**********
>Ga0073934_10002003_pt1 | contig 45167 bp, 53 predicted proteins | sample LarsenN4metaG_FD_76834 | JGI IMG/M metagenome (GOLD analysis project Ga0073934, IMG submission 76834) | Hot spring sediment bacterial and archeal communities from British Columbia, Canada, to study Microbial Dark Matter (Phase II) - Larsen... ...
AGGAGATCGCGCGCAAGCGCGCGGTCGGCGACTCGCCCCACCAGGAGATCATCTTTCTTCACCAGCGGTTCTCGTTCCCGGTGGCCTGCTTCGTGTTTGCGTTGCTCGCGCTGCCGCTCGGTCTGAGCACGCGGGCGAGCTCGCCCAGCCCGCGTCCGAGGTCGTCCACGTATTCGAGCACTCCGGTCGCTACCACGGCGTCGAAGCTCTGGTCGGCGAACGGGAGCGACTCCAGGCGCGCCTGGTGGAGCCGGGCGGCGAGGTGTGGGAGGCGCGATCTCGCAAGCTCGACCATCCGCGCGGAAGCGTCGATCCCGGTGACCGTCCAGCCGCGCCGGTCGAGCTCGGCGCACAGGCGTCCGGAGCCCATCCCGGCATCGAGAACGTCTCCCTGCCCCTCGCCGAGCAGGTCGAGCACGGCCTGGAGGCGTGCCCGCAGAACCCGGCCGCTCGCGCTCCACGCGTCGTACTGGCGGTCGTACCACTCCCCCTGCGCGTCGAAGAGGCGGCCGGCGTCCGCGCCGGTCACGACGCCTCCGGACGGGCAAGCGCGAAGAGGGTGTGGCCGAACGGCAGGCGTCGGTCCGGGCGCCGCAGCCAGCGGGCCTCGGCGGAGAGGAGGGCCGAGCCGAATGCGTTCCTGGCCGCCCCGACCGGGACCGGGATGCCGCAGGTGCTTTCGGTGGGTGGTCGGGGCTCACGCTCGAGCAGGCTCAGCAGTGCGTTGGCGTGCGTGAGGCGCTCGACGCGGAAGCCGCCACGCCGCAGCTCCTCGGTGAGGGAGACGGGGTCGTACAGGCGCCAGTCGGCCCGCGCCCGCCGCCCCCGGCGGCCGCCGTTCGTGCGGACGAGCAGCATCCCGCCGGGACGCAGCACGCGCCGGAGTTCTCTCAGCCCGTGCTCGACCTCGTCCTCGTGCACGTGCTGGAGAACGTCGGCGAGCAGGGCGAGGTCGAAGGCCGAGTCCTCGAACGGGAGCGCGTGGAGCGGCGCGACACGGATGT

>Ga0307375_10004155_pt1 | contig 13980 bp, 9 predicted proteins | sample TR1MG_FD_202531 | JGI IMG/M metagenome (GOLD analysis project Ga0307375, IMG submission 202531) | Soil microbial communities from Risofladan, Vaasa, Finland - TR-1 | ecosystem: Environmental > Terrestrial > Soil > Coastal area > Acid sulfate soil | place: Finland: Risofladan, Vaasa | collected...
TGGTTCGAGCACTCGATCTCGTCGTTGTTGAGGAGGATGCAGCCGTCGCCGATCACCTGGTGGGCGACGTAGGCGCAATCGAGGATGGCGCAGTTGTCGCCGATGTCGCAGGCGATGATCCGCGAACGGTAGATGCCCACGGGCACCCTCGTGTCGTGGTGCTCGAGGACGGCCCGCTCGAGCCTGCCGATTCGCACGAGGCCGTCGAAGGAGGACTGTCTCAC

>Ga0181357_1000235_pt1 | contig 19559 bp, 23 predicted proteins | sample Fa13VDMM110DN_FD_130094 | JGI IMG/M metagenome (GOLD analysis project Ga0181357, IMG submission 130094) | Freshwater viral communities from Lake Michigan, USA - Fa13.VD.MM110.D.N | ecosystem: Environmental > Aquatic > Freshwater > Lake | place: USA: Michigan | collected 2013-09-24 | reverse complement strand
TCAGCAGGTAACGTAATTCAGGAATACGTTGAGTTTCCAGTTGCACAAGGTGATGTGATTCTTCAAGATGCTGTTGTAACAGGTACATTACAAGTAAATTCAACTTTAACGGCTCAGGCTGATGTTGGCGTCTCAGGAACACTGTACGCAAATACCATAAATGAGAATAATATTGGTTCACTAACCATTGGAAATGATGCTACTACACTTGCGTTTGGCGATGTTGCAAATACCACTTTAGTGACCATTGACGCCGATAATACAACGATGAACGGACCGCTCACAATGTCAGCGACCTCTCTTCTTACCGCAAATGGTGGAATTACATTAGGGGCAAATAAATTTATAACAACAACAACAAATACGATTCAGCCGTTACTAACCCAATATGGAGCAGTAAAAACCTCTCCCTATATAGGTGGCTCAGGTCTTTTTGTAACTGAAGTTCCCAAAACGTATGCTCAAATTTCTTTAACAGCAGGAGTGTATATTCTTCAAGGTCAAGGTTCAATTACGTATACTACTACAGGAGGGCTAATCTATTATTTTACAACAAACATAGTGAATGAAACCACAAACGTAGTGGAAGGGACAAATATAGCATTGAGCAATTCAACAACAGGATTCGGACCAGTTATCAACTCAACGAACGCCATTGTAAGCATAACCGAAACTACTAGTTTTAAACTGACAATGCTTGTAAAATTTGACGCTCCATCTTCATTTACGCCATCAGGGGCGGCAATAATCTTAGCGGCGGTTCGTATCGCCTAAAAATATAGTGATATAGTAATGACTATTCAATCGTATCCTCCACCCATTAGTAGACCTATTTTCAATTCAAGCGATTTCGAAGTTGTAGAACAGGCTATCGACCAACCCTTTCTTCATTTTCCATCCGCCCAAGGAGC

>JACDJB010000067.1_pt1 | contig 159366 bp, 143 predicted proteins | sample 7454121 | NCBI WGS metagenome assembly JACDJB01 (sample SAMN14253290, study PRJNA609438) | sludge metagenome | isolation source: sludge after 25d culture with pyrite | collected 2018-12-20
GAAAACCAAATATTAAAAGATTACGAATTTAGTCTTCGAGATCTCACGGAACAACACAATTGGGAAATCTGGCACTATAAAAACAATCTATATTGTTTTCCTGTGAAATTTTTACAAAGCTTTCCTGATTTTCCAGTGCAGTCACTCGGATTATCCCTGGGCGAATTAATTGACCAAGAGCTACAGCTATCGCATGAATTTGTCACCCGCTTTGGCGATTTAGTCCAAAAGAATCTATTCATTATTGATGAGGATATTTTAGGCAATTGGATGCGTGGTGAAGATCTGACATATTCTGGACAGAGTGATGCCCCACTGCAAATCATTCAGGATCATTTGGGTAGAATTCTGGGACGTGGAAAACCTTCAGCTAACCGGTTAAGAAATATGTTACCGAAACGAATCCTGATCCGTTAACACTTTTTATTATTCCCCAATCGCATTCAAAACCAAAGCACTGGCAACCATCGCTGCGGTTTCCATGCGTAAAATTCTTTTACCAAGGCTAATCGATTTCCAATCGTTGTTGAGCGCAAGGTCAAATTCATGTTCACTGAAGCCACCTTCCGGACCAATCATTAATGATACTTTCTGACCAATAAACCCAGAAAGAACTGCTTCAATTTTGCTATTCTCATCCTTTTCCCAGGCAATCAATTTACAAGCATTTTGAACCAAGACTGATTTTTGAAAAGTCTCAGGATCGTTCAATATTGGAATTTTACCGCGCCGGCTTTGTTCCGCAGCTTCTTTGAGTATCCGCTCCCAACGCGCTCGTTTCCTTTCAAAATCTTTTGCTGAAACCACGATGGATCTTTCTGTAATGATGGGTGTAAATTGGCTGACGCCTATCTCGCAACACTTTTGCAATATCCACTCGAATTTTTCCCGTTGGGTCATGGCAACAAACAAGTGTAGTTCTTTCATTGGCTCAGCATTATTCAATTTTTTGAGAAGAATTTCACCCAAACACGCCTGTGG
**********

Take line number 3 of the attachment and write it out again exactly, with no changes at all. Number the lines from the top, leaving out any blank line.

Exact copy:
>Ga0307375_10004155_pt1 | contig 13980 bp, 9 predicted proteins | sample TR1MG_FD_202531 | JGI IMG/M metagenome (GOLD analysis project Ga0307375, IMG submission 202531) | Soil microbial communities from Risofladan, Vaasa, Finland - TR-1 | ecosystem: Environmental > Terrestrial > Soil > Coastal area > Acid sulfate soil | place: Finland: Risofladan, Vaasa | collected...